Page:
To celebrate the 60th anniversary re-release of the film on 3D Blu-ray, it was screened for a theatrical audience, for the first time digitally, by the Santa Fe Film Festival and the Jean Cocteau Theater in Santa Fe, New Mexico on Halloween, 2013. Vincent Price's daughter, Victoria Price, and Constantine Nasr, director of the documentary House of Wax: Unlike anything You've Seen Before, were in attendance to talk about the making and history of the film. This was the first time the film was shown using a modern 4K Ultra-HD 3D video projector (Sony SRXR320P 4K Digital Cinema Projector). As in 1953, the audience wore polarized 3-D glasses, like those used to view modern 3-D films, not the red-and-blue anaglyph glasses used for the re-releases and videos of some other vintage films and now often mistakenly associated with the 3-D films of the 1950s.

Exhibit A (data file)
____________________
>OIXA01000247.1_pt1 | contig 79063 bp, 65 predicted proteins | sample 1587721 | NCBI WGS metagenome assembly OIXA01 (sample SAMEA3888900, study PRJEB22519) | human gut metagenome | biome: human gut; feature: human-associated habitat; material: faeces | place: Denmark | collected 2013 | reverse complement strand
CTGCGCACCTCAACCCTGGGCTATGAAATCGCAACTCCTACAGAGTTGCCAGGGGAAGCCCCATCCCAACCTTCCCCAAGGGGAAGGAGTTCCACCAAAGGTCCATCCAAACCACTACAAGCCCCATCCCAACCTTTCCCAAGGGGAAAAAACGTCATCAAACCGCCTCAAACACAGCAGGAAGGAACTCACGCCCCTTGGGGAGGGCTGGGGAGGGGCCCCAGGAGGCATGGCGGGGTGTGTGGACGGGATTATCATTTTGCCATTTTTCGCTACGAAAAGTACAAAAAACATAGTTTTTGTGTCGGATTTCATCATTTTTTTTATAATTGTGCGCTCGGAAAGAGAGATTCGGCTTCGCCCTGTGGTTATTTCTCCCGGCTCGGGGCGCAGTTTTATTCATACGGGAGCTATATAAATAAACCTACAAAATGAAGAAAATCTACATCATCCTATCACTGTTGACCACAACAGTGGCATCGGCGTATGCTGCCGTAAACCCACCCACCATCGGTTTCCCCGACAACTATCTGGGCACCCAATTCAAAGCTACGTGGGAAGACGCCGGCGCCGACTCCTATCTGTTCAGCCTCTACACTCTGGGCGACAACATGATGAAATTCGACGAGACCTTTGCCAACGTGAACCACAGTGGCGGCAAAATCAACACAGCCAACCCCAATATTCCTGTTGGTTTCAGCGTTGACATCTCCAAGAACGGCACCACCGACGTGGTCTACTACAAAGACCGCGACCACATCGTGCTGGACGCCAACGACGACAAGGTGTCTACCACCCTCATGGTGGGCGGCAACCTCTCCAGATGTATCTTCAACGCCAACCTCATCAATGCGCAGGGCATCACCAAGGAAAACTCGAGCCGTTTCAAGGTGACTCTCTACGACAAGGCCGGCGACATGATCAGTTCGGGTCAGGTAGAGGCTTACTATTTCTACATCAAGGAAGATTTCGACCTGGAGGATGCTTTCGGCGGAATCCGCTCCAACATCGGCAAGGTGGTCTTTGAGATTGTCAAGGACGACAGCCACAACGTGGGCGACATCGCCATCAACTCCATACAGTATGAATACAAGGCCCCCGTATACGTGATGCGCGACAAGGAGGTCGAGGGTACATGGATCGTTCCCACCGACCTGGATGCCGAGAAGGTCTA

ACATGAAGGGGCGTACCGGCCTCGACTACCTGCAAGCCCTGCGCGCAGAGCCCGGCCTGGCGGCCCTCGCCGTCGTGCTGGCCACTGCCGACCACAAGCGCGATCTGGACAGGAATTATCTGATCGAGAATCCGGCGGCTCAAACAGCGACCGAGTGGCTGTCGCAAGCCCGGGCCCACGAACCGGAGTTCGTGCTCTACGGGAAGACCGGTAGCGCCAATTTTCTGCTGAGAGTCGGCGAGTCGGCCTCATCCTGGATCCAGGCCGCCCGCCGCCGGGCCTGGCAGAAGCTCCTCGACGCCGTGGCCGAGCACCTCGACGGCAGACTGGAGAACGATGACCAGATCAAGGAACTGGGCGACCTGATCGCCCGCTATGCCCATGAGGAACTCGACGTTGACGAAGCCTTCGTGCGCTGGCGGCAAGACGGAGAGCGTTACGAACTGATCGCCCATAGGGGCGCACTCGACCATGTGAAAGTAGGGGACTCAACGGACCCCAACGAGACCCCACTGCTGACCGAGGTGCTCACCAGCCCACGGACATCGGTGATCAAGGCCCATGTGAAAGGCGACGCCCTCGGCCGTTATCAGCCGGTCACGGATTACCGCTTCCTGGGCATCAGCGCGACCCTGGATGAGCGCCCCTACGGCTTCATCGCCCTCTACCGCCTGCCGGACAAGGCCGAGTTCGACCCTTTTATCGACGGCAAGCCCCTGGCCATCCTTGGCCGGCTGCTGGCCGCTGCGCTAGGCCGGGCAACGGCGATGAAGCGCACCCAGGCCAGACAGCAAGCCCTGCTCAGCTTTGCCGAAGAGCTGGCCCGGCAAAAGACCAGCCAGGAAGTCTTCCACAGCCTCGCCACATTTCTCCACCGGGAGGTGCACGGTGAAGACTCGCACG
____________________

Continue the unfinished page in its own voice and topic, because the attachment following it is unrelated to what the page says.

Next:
House of Wax, filmed under the working title The Wax Works, was Warner Bros.' answer to the surprise 3-D hit Bwana Devil, an independent production that premiered the previous November. Seeing something big in 3-D's future, Warner Bros. contracted Julian and Milton Gunzburg's Natural Vision 3-D system, the same one used for Bwana Devil, and filmed a remake of their 1933 thriller Mystery of the Wax Museum, which was based on Charles Belden's three-act play The Wax Works. Among the significant changes: the earlier film was set in the year it was released (1933) whereas House of Wax was moved back to the late 19th century; the entire newspaper angle and the characters played by Glenda Farrell and Frank McHugh were eliminated; and while the masked figure was only seen sparingly in Mystery, making his identity a bit of a puzzle, he is shown early and often in this remake, leaving no doubt that it is indeed the sculptor.